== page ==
In the first game of last season, the Chicago Bears' offensive line gave up four sacks against the Detroit Lions. In Week 2, just one sack, but Cutler was hurried for most of the first half and was knocked down five times. In Week 3, three sacks to the Green Bay Packers.
Yet everything came to a head in the Week 4 matchup versus the New York Giants. In a nearly unprecedented display, the Bears' line allowed nine sacks on Cutler in the first half. He suffered a concussion on the eighth sack and missed the game's second half, as well as the Carolina Panthers game the following week.
In the second half, the line again was miserable. Backup Todd Collins was knocked out of the game in the fourth after getting blindsided by linebacker Michael Boley. Third-string quarterback Caleb Hanie was thrown into the fire with about three minutes left to play, and was promptly sacked.
QB Jay Cutler
Alan Maglaque/US Presswire
The 10 total sacks the Chicago offensive line allowed were just two short of an NFL record. The team would go on to lose two of its next three games, giving up 13 more sacks in the process. If not for Lovie Smith's sit down meeting with coordinator Mike Martz the following week – in which the head coach basically mandated the team run the ball more – the front five could have potentially broken many unwanted records. As it was, the Bears finished 2010 with 56 sacks, the most in the league and six more than any other NFL team.
There's a common belief that permeates most Bears conversations, in which much of the credit is given to offensive line coach Mike Tice for molding something out of nothing last season. Indeed, the team only gave up 25 more sacks after the Week 8 bye, but that's still more than Indianapolis, Atlanta, New England and the Giants gave up all season. The fact Cutler ended the year with an 86.3 QB rating – a point better than Eli Manning – and just 16 interceptions – less than both Eli and Peyton Manning, and Drew Brees – is a testament to his natural talent and toughness.
Yet this can't go on if the Bears are to have any realistic hopes of making the Super Bowl. Tice is not a miracle worker.
Pro Football Focus recently applied a formula to each NFL offensive lineman with at least 200 snaps last season. The formula equates a quarterback hit or hurry to 0.75 of a sack. The result is what they call the Pass Blocking Efficiency (PBE) number:
((Sacks + (0.75 * Hits) + (0.75 * Hurries)) / Pass Pro Snaps) * 100
In this formula, the lower the number, the better. The top left tackle from 2010 was Miami's Jake Long, with a 2.71 PBE.
Drop all the way down to the bottom part of the list and you find Frank Omiyale, who had a 7.18 PBE, good for fourth worst in the NFL. It's amazing to consider he was even worse as a left guard in 2009.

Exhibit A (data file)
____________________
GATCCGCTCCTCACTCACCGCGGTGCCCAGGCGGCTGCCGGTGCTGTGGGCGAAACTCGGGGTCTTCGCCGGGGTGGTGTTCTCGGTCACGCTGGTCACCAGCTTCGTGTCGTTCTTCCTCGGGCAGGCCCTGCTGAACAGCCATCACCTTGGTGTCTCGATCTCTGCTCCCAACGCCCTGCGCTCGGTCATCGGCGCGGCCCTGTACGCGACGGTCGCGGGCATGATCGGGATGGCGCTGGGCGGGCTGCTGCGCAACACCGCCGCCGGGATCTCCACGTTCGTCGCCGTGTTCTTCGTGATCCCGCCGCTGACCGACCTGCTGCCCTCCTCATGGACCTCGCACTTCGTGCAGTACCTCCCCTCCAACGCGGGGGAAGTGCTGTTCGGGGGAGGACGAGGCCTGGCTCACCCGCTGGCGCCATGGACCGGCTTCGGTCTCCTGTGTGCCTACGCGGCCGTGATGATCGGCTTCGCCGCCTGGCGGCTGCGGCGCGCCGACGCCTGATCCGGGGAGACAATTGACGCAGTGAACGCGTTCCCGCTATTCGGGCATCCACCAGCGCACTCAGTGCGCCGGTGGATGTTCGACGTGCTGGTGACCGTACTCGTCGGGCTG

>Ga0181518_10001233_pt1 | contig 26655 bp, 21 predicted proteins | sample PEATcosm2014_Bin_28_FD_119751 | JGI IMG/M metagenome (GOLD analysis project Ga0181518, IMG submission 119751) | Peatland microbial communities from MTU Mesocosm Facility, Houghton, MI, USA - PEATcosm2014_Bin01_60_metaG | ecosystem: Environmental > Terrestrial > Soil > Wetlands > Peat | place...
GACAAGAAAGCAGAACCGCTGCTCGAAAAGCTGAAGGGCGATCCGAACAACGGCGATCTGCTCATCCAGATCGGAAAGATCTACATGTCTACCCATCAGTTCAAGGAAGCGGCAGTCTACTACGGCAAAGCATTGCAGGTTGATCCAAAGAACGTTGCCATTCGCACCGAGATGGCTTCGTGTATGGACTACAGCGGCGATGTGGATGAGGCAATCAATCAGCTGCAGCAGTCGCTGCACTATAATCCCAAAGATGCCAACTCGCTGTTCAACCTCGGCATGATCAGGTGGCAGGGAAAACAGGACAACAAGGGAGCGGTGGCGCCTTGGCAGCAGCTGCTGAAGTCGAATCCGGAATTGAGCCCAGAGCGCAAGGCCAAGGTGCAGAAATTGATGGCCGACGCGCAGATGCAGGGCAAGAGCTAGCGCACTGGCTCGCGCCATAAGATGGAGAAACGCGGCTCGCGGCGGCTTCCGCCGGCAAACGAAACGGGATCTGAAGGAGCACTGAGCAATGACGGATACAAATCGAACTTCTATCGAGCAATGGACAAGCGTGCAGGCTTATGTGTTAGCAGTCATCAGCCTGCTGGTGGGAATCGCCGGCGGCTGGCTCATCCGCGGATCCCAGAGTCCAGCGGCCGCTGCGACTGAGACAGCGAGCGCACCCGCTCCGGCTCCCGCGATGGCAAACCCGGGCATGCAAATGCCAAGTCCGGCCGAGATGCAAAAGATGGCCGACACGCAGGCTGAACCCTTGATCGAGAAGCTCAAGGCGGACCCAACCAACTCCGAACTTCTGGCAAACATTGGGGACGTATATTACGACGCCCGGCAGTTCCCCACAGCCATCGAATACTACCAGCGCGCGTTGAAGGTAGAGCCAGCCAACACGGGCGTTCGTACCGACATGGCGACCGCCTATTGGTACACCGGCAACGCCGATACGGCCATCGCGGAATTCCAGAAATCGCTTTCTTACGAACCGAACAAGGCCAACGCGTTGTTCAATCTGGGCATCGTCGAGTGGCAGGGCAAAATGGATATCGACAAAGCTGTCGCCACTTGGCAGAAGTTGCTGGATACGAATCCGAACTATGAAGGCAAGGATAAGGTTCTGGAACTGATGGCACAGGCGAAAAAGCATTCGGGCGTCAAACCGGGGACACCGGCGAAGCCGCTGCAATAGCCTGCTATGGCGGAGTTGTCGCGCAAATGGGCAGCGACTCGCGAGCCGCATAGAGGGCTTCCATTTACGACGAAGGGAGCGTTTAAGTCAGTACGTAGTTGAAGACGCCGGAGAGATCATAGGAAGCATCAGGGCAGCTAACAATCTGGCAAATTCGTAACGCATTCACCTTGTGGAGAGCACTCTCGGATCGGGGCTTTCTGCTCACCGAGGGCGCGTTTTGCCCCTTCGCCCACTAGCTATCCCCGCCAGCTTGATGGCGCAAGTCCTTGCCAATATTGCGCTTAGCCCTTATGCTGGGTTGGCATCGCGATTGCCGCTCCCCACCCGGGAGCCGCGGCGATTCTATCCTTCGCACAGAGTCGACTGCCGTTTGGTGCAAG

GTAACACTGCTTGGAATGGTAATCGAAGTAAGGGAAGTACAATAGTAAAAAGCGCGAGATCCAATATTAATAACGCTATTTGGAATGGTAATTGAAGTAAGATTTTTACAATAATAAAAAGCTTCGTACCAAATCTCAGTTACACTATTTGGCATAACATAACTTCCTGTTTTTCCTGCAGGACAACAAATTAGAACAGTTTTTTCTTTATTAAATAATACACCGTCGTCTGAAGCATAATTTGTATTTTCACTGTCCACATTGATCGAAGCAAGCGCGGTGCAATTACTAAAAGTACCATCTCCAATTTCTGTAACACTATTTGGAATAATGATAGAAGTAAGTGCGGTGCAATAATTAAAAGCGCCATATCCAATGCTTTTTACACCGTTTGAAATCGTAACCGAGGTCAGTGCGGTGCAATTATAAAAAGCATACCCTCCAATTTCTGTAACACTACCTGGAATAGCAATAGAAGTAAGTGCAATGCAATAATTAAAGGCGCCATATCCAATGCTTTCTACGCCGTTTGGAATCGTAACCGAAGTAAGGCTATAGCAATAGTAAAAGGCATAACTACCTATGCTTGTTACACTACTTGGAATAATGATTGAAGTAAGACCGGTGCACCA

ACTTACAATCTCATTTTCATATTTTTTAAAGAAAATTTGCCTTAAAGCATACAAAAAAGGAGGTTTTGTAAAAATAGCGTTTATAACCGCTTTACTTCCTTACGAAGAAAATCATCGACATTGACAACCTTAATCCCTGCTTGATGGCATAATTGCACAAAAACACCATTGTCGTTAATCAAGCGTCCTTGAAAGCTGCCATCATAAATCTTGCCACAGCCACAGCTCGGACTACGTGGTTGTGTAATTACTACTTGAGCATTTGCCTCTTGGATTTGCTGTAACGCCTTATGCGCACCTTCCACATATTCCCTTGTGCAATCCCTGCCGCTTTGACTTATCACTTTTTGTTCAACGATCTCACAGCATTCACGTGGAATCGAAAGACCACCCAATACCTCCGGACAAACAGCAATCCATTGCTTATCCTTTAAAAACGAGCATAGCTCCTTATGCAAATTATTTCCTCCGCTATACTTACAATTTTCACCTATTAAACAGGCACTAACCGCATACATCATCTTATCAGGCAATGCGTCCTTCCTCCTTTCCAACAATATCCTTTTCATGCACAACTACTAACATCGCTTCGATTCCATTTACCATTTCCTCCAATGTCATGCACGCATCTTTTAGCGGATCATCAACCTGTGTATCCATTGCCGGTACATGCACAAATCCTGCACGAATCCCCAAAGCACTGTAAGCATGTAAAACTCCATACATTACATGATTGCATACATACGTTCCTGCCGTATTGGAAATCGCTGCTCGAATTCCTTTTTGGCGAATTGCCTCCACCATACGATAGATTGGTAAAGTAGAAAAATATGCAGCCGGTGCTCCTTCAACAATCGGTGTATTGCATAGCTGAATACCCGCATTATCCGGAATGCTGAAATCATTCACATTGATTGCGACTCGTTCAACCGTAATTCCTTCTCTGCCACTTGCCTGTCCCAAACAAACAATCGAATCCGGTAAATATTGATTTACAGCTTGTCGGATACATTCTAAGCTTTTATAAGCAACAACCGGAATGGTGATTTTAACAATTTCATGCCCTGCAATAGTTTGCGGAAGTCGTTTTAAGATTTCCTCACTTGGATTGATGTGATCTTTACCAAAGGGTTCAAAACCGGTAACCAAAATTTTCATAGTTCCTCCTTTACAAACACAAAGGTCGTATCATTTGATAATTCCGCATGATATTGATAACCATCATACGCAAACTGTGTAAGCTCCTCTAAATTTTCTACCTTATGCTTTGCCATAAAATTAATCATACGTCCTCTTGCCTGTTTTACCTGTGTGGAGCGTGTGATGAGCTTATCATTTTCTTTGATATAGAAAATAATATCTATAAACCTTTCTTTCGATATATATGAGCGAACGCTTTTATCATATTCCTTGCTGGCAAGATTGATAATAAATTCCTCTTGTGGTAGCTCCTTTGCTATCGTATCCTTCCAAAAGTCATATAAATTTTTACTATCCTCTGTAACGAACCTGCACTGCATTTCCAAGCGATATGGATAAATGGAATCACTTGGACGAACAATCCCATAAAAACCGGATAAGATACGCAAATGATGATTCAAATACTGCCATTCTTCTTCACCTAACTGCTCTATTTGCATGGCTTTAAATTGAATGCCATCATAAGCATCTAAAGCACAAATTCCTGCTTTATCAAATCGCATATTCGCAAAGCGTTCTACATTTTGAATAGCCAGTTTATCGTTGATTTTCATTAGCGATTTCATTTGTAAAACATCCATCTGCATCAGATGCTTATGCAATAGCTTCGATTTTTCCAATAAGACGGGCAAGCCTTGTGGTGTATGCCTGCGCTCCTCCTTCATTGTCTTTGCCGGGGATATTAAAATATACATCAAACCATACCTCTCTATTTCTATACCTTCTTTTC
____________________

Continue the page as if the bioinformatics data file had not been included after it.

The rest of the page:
On the other side, it's even uglier. Rookie J'Marcus Webb was the absolute worst right tackle in the league. His 9.18 PBE was the worst rate on the right side, and the second worst of any tackle regardless of which side they were stationed.
Given these numbers, it's not surprising the Bears invested a first-round pick in former Wisconsin tackle Gabe Carimi. He'll obviously bring some needed fire, strength and nastiness on the outside, whether it's on the left or right end. And even if he turns into a total bust, it's hard to imagine him doing any worse than Omiyale or Webb.
OT Chris Williams
Mark J. Rebilas/US Presswire
As far as guards go, it doesn't get much better. Left guard Chris Williams (4.72 PBE) was eighth worst in the NFL, while right guard Roberto Garza (4.26 PBE) was 17th worst in the league.
For this reason, it only makes sense for the Bears to go after a big-name free agent guard. They've partially upgraded the tackles, now they need to address the interior. Don't be surprised if Chicago makes a hard run at guys like Carl Nicks (2.34 PBE, 12th best), Davin Joseph, Harvey Dahl (2.23 BPE, ninth best), Justin Blalock or Daryn Colledge.
The one bright spot from last season was Olin Kreutz. I have given him a hard time the past two years because of an apparent drop off in production. Many of my past "X and O Show" columns have called him out for his poor play. But as a whole, he still seems to be performing at a high level. His 1.77 PBE was the ninth best of any center in 2010.
While he is on the downswing of his career, he still has some game left in him, which is why it should be a top priority for the front office to re-sign Kreutz, who is currently an unrestricted free agent. He's a stabilizing force in the middle, something that cannot be overlooked.
If the Bears can bring in one more interior lineman, coupled with the addition of Carimi and re-signing Kreutz, expect the front five to be vastly improved next season. Remember, when you're the very worst, the only place to go is up.
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Jeremy Stoltz is Publisher of BearReport com To read him every day, visit BearReport com and become a Chicago Bears insider